The control box is very compact and uses an STM32 chip with 16 bits of resolution: it’s classic, it works, it’s perfect. I designed a small clip that allows a clean mounting and the USB cable is long enough to fit in my USB hub.
The possible settings are many:
- start/end of travel
- pedal resistance
- relative position of the pedals in depth (14mm)
- height adjustment of the throttle plate (7,5mm)
What I found unfortunate was the lack of plate adjustments: it doesn’t cost anything to add a few screw locations to offer a little freedom.
As you probably already know, the Mini version implies relatively short pedals (from the axle to the top of the levers, we are at 156mm). And it’s actually on the throttle that this length is the most missing. So I cheated a bit and shifted the plate to get a satisfying length.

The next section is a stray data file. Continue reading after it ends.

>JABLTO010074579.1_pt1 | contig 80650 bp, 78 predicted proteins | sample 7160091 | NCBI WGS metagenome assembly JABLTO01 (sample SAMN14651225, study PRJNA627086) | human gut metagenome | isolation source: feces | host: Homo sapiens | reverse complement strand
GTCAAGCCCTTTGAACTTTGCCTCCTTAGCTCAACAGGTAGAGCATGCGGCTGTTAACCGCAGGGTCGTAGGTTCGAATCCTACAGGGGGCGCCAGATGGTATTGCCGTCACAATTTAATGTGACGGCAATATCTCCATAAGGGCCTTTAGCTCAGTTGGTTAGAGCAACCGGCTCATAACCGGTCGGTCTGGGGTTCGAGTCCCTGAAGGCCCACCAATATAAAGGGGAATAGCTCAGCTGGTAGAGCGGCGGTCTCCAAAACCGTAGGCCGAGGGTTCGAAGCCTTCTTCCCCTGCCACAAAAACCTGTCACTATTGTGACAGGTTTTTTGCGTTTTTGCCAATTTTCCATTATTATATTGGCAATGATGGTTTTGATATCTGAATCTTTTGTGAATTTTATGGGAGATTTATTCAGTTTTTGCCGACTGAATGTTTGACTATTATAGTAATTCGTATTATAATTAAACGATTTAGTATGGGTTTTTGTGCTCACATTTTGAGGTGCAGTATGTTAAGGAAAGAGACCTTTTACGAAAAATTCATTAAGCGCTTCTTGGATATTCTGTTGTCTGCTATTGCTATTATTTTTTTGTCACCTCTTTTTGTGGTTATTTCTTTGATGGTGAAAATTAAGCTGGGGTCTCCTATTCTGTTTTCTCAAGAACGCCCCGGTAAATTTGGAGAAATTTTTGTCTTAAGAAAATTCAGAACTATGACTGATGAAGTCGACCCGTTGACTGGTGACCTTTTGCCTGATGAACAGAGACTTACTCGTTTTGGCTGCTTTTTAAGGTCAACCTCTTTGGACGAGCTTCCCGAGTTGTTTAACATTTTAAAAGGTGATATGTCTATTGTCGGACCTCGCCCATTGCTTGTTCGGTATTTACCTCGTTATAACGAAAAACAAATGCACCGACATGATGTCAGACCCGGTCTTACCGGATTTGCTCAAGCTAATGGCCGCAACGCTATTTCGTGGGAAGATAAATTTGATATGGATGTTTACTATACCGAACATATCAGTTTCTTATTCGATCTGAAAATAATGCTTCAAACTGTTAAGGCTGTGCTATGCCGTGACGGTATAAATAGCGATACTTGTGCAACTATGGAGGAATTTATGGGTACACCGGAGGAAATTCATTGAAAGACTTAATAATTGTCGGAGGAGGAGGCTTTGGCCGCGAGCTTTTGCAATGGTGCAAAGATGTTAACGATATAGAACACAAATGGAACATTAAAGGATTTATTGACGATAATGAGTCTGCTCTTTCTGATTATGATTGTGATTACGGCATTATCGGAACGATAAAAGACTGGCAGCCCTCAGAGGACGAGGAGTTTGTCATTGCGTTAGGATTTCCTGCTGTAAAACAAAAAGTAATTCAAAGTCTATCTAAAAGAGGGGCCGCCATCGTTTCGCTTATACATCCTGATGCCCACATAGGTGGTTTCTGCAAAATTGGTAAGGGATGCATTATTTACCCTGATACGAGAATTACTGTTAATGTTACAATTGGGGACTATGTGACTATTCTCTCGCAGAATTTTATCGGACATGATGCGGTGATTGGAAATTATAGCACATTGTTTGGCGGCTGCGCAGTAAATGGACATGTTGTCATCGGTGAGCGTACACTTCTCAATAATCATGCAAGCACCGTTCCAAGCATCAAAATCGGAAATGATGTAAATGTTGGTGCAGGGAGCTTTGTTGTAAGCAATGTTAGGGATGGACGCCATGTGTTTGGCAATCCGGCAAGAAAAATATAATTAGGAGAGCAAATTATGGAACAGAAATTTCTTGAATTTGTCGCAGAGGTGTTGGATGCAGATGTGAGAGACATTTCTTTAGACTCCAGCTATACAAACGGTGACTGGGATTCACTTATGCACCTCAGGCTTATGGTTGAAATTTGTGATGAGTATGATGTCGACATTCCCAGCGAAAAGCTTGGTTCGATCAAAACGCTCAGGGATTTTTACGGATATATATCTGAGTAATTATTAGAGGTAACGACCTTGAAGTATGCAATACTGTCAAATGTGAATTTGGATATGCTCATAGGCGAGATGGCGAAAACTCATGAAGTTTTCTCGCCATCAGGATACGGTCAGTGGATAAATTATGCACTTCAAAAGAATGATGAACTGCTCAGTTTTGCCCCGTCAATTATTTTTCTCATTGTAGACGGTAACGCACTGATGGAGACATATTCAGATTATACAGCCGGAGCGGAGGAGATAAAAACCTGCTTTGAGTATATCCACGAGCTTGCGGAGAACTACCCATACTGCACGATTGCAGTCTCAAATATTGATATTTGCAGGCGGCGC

Moreover, the frame of these three pedals is particularly stiff, which allows a good precision in the setting and in the use. Moreover, the inversion of the plate does not bring any additional flexibility.
Finally, I found the spring a little too stiff, even when set to the softest position. The good news is that it is very easy to change it for a softer one.
On the other hand, I discovered that when I was adjusting this spring, the ball joint was in contact with another part in the highest position. It’s a bit of a pity, but if it doesn’t prevent it from working properly.
The most interesting! The brake is mounted with a 100kg load cell. I have been asked a lot about the maximum force. I don’t have a measuring device at my disposal but I can tell you that even with both feet fully on the pedal I have a lot of trouble to saturate it. So it does the trick, even for the hardcore. Knowing that, by the way, a 200kg load cell divides the precision by 2…So going for a 100kg is the wise choice.